What does each node consist of?


Each node consists of several parts:





A 3D Visualization of the Node

Our sensors include CO, NO, NO2 and O3 sensors along with a RH Temperature sensor. This 3D visualization let's you see what is inside each node's casing. It represents the Dylos particle sensor, the alphasense sensors, the Raspberry Pi, and the electronic boards. Feel free to rotate and zoom to get a better look!

What are we measuring?


We are measuring five pollutants: nitric oxide, nitrogen dioxide, carbon monoxide, ozone, and particulate matter. The NOx group (nitric oxide and nitrogen dioxide) is emitted from automobiles, power plants, and turbines. Carbon monoxide comes from automobile exhaust and burning fuel. Particulate matter is the result of a wide range of manmade and natural sources, while ozone is the result of reactions between chemicals already in our air. Together, these pollutants paint a comprehensive picture of air quality impacts from the interaction of human activity with natural processes.




Carbon Monoxide

CO is an odorless, colorless gas that is highly toxic in when encountered in high concentrations! The main contribution of CO is vehicle exhaust but other sources include fuel combustion, fires, and volcanoes. Harmful health effects of CO occur when it enters the bloodstream through the lungs and binds to hemoglobin, reducing the amount of oxygen that reaches the bodys' tissues and organs.

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Nitric Oxide

Nitric Oxide is colorless and odorless, and of the nitrogen oxides (NOx) emitted, NO is the primary pollutant. While NO is non-toxic by itself, it quickly converts to NO2 in the air.

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Nitrogen Dioxide

Nitrogen Dioxide (NO2) is strongly tied to the presence of O3 and particulate matter. The largest sources of NO2 are combustion processes, such as heating and power generation. Long-term exposure to NO2 has been linked to adverse respiratory effects.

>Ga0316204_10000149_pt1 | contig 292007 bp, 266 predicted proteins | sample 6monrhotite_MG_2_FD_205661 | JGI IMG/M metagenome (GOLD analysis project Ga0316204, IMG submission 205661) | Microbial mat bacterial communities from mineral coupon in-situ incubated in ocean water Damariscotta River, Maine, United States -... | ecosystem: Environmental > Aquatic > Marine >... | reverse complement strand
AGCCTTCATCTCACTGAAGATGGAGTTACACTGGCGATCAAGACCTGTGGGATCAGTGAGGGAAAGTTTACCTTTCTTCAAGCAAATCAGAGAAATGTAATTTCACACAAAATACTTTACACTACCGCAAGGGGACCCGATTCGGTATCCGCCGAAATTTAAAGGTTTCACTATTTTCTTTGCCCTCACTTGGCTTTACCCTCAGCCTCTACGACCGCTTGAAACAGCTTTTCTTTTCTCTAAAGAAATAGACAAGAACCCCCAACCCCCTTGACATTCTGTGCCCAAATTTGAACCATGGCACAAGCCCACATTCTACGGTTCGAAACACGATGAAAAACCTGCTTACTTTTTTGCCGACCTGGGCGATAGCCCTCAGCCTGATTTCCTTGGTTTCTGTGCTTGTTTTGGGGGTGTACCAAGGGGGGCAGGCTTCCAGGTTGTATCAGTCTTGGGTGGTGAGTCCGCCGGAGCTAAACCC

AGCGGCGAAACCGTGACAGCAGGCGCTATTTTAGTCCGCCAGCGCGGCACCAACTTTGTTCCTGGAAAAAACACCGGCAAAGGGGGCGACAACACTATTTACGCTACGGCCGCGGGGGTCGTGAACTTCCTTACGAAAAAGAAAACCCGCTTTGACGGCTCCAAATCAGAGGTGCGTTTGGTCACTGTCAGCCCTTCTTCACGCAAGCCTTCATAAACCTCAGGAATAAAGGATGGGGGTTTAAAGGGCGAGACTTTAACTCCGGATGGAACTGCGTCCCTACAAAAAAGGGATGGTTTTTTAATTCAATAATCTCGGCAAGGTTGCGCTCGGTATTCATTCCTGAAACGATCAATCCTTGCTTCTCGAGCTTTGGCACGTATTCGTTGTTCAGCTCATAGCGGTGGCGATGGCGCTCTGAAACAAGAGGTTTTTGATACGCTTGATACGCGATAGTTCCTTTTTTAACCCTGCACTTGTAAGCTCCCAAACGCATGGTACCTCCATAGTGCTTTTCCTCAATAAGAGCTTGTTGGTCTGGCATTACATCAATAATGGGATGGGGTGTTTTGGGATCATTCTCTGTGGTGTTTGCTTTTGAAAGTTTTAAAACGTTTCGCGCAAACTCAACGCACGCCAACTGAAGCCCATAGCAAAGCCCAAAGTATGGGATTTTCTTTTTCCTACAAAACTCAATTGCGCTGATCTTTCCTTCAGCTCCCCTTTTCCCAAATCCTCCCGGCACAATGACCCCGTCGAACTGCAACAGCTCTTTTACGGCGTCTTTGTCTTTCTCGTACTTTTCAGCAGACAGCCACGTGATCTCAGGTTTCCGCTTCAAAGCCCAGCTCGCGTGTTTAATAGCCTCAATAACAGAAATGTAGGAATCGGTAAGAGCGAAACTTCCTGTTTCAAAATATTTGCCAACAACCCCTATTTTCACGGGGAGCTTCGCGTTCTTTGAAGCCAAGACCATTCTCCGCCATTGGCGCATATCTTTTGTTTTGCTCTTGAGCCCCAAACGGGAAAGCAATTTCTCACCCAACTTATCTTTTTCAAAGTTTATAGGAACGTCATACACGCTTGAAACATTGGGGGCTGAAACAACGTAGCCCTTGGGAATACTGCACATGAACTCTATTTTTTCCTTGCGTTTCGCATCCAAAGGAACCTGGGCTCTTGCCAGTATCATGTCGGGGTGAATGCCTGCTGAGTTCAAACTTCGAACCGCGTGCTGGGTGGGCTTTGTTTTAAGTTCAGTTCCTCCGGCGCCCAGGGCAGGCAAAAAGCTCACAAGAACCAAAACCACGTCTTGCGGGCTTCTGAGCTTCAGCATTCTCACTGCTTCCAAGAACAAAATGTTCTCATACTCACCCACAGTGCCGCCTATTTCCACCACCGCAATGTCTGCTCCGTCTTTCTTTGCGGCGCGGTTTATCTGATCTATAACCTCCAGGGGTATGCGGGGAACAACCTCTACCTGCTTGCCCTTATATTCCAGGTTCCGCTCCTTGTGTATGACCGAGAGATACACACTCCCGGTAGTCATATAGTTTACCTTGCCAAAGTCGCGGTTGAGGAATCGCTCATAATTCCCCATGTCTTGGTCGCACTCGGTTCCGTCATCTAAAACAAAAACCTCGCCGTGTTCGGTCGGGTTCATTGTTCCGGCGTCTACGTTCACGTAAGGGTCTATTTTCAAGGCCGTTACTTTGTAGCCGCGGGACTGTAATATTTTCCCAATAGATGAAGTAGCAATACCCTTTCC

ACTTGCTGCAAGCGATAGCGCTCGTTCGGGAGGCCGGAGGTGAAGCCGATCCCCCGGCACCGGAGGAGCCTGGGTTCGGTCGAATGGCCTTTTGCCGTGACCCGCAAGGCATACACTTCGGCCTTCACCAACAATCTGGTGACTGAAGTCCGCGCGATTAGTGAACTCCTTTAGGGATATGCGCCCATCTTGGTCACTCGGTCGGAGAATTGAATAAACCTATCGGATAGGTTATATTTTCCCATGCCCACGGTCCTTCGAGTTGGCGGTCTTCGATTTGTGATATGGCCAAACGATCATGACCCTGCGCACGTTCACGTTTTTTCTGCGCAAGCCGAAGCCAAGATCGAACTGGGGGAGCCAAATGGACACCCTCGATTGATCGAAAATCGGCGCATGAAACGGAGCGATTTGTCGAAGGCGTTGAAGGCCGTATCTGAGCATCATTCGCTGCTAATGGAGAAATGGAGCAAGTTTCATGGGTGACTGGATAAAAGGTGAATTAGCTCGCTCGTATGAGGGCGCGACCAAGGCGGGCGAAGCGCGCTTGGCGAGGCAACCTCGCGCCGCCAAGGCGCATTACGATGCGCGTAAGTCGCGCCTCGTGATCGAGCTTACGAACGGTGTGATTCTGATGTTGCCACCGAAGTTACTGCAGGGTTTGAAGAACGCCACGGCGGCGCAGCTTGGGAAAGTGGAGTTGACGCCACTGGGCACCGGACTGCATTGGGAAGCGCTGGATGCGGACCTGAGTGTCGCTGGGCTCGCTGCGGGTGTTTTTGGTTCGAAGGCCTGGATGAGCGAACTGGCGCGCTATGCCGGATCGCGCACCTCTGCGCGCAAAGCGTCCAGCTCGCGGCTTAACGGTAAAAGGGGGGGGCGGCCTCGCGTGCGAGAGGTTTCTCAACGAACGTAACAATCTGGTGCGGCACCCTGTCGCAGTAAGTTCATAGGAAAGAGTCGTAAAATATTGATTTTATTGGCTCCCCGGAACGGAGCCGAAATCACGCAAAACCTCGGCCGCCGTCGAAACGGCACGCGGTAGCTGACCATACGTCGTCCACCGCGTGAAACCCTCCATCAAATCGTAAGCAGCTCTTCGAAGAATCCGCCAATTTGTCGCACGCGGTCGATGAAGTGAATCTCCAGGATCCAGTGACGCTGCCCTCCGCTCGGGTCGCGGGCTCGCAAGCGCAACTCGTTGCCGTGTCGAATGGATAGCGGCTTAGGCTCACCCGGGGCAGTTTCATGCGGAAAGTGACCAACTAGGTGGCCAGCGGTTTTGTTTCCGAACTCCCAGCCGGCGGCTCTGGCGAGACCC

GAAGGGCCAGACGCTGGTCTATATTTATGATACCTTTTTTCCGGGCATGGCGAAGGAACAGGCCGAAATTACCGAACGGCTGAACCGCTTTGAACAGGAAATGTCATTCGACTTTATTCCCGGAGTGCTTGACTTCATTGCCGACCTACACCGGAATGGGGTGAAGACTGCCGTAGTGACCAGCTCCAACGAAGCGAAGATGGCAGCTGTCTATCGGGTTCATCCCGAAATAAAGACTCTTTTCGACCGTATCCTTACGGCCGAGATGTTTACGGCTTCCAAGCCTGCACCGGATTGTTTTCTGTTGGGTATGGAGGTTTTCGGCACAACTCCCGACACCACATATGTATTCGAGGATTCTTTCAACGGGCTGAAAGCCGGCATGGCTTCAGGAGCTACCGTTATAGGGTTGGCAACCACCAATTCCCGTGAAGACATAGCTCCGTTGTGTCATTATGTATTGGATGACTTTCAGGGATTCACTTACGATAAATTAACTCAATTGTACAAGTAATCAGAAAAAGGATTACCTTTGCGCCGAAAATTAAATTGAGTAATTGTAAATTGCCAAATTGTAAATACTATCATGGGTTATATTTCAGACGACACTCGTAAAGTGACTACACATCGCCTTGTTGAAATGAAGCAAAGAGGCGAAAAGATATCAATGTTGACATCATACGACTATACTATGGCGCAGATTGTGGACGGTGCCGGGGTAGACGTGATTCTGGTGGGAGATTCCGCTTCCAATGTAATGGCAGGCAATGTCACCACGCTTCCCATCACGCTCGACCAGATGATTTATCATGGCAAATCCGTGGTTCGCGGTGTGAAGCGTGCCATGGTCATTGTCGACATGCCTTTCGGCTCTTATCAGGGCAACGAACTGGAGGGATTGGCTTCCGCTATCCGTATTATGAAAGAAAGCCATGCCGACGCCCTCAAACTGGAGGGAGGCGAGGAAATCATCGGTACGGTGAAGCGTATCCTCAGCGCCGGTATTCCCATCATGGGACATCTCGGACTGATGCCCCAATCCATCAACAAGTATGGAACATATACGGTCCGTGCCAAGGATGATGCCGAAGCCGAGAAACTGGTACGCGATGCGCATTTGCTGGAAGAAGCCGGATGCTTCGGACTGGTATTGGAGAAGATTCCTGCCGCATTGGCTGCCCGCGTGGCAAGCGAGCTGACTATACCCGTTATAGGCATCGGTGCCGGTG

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Ozone

Ozone (O3), when found in the upper atmosphere, protects earth from the sun's harmful rays. However, ground level ozone is the main component of smog and can harm our health. This ground level ozone is formed from reactions between nitrogen oxides and volatile organic compounds.

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Fine Particles

Particulate matter (PM) consists of a mixture of solid and liquid droplets. Particles less than 10 micrometers are so small that they can enter the lungs, posing a serious threat. These small particles are typically divided into two categories: fine particles (<2.5µm) and coarse particles (>2.5µm and <10µm).

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Coarse Particles

Particulate matter (PM) consists of a mixture of solid and liquid droplets. Particles less than 10 micrometers are so small that they can enter the lungs, posing a serious threat. These small particles are typically divided into two categories: fine particles (<2.5µm) and coarse particles (>2.5µm and <10µm).

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How have we calibrated our sensors?


Every node is outfitted with 4 electrochemical sensors, which output millivolt readings. Using research grade instrumentation in the Parsons laboratory, we calibrated every sensor individually. The goal of the calibration process was to provide a precise conversion of the electrochemical sensor millivolt readings to a parts per billion unit of measurement for the individual gas species. Using an airtight metal chamber which fit two nodes at a time, we created a system where air was pumped in through tubing to the nodes and out through tubing to the equipment, so that both the nodes and the equipment could measure the same gas pulses. Using a linear regression, the relationship between the millivolt readings from the sensors and the ppb concentrations from the instruments created.

How are we measuring air quality?


Air quality is monitored in the United States by the Environmental Protection Agency (EPA), which determines air quality using a composite Air Quality Index (AQI). We devised our own AQI by adjusting for the unique measurement schemes calibrated on our sensor nodes. The index determines overall quality based on concentrations of fine particulate matter, carbon monoxide, and ozone. Concentrations are used to produce an index value, ranging from good to unhealthy.

Contact Us


Please contact us at clairity@mit.edu with any questions.